Buy tickets to a networking event. Get there, buckled up for a cookie-cutter experience of going from one panel to the next. Only talk to other attendees during breaks and cocktail receptions, then rush to the next session.
Instead of doing the same thing you always do, we’d like to call your attention to a piece Humanyze CEO and co-founder and MIT Media Lab visiting scientist Ben Waber, PhD wrote for Quartz at Work about his approach to networking.
Unimpressed by a Fortune 100 CEO’s talk that he was looking forward to at a conference, he had a conversation with someone feeling the same way afterward — someone, as it turns out, who became a future client.
Waber notes that the chance to connect with and be of service to others who are “like-minded” is the most crucial part of these events, as opposed to the content. Then he writes that at another conference, which was wasn’t as long ago, he spent 12 hours going to talks all around the area, taking a small shuttle to each location. He decided to talk to a fellow rider every time.
So the following day, he just rode around instead of going to talks — and met dozens of people, some of whom have helped his career.
With Waber’s example in mind, here are some strategies could help you stand out for all the right reasons when everyone is trying to make a name for themselves at conferences and networking events.
Take a page out of Waber’s book
Yes, we know: You’re most likely paying good money to learn from the featured panelists at conferences, but that doesn’t mean there isn’t room for more innovative approaches for getting what you want from the total experience.
So do as Waber says he did, and have the guts to say “no” to talks, so you can spend more time getting to know other attendees instead.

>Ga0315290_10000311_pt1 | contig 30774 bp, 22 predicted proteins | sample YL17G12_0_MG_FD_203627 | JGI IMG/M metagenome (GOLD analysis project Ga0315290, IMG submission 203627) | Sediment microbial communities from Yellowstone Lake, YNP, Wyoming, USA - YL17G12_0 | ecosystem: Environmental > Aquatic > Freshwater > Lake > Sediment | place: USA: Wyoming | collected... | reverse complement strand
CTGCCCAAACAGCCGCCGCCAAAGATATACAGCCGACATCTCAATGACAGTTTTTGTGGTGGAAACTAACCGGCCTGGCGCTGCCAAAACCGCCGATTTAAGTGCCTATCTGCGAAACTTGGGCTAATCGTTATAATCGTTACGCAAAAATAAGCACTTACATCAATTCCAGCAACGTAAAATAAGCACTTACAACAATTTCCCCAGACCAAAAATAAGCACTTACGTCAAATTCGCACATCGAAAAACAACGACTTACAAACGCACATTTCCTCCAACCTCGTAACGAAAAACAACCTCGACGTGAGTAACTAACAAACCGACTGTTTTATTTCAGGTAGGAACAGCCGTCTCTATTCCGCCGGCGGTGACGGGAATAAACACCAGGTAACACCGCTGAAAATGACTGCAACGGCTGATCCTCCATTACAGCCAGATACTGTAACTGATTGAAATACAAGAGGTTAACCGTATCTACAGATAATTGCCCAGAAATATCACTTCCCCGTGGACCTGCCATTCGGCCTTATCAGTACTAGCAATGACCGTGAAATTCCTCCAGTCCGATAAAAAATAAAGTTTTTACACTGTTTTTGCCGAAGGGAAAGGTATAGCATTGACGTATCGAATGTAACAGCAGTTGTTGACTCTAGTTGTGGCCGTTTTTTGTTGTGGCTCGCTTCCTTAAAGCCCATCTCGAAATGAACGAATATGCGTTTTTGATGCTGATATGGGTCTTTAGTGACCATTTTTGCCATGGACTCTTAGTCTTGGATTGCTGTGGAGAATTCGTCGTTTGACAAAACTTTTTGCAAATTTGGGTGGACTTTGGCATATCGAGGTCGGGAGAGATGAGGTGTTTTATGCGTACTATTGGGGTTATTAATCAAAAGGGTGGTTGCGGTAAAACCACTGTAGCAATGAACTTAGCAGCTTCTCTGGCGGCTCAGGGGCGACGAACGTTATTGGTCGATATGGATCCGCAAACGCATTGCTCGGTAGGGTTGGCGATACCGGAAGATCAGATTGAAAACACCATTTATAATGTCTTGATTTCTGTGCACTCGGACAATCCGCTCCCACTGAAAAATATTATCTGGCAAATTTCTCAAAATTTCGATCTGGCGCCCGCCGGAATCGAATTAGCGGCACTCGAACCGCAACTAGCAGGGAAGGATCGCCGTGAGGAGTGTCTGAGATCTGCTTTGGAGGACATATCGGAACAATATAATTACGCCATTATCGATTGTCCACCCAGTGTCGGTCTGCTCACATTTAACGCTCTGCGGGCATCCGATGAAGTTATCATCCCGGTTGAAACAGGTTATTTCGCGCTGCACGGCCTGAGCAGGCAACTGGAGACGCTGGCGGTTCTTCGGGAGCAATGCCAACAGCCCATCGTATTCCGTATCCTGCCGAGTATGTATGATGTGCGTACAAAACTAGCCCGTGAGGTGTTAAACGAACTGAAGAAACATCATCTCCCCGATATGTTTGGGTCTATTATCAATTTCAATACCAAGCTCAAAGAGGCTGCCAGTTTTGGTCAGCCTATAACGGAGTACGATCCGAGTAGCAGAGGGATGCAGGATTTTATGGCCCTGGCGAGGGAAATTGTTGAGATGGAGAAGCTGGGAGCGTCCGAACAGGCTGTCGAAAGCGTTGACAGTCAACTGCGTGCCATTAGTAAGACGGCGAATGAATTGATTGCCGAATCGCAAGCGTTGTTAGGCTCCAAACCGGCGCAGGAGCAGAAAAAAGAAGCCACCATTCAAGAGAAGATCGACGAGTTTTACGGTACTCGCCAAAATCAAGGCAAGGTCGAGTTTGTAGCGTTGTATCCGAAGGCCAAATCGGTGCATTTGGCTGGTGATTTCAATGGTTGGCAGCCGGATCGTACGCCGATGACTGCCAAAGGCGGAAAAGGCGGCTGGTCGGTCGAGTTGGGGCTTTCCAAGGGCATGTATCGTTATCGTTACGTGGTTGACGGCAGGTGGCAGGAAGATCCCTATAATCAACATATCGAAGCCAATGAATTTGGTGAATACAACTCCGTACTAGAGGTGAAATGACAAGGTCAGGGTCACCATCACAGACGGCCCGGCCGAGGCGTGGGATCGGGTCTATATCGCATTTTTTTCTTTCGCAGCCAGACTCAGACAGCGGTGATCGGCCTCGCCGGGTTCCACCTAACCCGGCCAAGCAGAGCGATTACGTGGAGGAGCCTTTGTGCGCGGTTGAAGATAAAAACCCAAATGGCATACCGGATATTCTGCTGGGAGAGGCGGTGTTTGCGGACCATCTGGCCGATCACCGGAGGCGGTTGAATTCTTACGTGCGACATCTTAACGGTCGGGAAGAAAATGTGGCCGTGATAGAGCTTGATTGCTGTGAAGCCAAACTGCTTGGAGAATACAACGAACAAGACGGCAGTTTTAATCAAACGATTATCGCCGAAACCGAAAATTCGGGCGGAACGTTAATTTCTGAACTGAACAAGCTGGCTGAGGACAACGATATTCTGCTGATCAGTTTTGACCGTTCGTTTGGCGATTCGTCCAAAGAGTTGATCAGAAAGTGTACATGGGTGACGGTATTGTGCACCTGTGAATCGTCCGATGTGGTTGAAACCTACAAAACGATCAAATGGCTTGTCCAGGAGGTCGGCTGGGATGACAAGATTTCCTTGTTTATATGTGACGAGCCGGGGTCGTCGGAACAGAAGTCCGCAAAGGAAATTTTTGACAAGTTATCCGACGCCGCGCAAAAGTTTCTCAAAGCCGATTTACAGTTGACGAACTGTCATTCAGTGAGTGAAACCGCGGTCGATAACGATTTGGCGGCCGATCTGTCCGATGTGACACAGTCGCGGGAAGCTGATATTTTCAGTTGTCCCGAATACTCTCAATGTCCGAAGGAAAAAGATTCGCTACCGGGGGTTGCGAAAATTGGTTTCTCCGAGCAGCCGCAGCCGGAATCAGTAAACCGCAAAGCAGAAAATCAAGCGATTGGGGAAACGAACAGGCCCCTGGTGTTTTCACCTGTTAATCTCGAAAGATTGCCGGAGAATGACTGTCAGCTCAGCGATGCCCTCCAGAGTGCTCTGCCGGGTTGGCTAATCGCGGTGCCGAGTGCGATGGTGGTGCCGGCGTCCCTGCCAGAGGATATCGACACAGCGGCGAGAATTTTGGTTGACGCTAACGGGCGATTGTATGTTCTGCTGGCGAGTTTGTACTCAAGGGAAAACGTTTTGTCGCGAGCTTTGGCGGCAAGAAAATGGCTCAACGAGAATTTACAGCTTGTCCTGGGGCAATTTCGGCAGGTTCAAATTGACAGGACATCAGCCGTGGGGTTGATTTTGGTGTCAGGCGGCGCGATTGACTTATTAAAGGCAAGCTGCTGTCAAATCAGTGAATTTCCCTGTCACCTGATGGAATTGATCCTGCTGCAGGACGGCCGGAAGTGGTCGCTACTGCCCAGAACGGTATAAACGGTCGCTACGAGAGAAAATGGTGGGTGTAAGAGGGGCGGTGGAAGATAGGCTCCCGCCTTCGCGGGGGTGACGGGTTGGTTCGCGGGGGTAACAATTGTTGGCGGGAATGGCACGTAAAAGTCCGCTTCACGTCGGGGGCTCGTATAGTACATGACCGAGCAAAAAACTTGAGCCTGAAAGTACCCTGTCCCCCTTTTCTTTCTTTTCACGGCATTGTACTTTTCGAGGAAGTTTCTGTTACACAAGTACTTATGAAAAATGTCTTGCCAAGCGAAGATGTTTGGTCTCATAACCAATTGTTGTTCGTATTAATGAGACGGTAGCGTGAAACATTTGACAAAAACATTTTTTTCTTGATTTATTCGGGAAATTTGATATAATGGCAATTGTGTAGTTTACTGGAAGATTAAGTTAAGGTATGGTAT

“As you go to conferences, try to create these opportunities for yourself. Skip a speaker session and instead resolve to talk to one new person every 15 minutes,” Waber writes. “Hang out by the coffee pot and strike up a conversation. While you can’t be assured that every one of these conversations will be useful to you both, chances are it’ll be more valuable than going to a talk that you’ll forget in a few weeks.”
Reach out on social media beforehand
I tried this once and it really worked in my favor.
While asking a question at the microphone during a panel with a CNBC media personality I reached out to, I introduced myself to her, and she announced that she’d remembered me from Twitter.
We’d never met, so I gave her my business card afterward during our conversation, and I’ve considered her a mentor ever since. I shadowed her in the field on multiple occasions during my internships at CNBC, and we still keep in contact.
Use a compliment as an icebreaker — but mean it
This just might break you out of your comfort zone.
U.S. News & World Report staff writer Laura McMullen features icebreakers from Michelle Tillis Lederman, author of “The 11 Laws of Likability” and CEO of the professional development firm Executive Essentials, among others, in the publication.
One of them is “great shoes!”
“If you notice something you admire about these new contacts … tell them! (Who doesn’t like receiving a compliment?),” McMullen writes.